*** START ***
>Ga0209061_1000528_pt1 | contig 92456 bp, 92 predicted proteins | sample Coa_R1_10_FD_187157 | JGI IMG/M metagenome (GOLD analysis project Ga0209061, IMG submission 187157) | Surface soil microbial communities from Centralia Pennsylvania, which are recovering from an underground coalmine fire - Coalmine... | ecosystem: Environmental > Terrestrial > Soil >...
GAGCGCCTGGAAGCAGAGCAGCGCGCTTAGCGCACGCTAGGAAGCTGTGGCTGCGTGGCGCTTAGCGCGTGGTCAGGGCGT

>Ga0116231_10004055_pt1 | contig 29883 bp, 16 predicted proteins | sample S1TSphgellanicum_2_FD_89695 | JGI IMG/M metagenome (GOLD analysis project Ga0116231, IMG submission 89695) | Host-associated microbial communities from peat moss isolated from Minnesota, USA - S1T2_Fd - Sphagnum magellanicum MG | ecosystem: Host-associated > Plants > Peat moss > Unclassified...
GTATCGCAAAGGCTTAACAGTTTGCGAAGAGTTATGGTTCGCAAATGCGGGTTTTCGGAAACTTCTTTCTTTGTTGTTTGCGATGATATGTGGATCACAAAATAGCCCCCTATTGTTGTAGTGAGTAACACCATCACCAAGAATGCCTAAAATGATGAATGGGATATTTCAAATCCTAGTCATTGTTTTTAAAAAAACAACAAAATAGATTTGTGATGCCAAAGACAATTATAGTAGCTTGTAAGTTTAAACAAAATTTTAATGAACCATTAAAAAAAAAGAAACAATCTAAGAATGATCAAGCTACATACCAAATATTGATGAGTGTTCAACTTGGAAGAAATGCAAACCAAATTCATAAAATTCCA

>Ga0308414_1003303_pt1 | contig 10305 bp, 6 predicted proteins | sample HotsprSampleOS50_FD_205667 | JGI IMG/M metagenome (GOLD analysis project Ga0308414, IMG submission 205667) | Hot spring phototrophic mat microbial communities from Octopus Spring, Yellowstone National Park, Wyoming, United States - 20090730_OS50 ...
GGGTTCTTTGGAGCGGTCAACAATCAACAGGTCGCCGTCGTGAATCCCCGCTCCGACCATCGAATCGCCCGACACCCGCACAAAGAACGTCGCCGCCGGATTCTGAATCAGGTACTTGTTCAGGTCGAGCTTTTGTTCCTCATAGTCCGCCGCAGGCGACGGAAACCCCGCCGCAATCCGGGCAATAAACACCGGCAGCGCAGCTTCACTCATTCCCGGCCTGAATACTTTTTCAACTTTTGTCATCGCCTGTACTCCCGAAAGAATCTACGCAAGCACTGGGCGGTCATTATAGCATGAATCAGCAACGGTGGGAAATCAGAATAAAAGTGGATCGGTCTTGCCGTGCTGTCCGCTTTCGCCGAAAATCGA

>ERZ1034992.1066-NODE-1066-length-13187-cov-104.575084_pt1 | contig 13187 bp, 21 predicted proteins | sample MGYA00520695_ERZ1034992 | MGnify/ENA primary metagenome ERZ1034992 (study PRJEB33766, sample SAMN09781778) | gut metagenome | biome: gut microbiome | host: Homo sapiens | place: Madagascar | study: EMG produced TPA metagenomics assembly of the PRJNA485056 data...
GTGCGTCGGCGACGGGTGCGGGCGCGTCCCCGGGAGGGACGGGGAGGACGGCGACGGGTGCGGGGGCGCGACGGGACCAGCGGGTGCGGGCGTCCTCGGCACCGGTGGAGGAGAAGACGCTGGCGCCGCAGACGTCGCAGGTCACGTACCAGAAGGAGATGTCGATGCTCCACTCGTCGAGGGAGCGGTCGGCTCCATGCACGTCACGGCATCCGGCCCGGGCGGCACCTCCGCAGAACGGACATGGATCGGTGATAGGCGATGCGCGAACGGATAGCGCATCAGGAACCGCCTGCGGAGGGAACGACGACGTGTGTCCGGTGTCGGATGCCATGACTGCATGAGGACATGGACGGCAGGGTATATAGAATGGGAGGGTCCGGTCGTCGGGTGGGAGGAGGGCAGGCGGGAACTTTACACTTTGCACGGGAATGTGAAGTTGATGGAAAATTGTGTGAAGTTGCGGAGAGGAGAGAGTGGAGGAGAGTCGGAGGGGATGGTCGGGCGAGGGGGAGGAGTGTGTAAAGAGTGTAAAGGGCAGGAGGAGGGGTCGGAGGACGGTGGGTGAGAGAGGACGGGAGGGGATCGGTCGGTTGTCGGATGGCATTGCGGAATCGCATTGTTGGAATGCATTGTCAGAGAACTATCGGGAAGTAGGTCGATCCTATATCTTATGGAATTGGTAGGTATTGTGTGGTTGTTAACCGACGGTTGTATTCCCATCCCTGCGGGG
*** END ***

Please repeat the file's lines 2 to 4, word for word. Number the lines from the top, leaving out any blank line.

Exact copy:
GAGCGCCTGGAAGCAGAGCAGCGCGCTTAGCGCACGCTAGGAAGCTGTGGCTGCGTGGCGCTTAGCGCGTGGTCAGGGCGT

>Ga0116231_10004055_pt1 | contig 29883 bp, 16 predicted proteins | sample S1TSphgellanicum_2_FD_89695 | JGI IMG/M metagenome (GOLD analysis project Ga0116231, IMG submission 89695) | Host-associated microbial communities from peat moss isolated from Minnesota, USA - S1T2_Fd - Sphagnum magellanicum MG | ecosystem: Host-associated > Plants > Peat moss > Unclassified...
GTATCGCAAAGGCTTAACAGTTTGCGAAGAGTTATGGTTCGCAAATGCGGGTTTTCGGAAACTTCTTTCTTTGTTGTTTGCGATGATATGTGGATCACAAAATAGCCCCCTATTGTTGTAGTGAGTAACACCATCACCAAGAATGCCTAAAATGATGAATGGGATATTTCAAATCCTAGTCATTGTTTTTAAAAAAACAACAAAATAGATTTGTGATGCCAAAGACAATTATAGTAGCTTGTAAGTTTAAACAAAATTTTAATGAACCATTAAAAAAAAAGAAACAATCTAAGAATGATCAAGCTACATACCAAATATTGATGAGTGTTCAACTTGGAAGAAATGCAAACCAAATTCATAAAATTCCA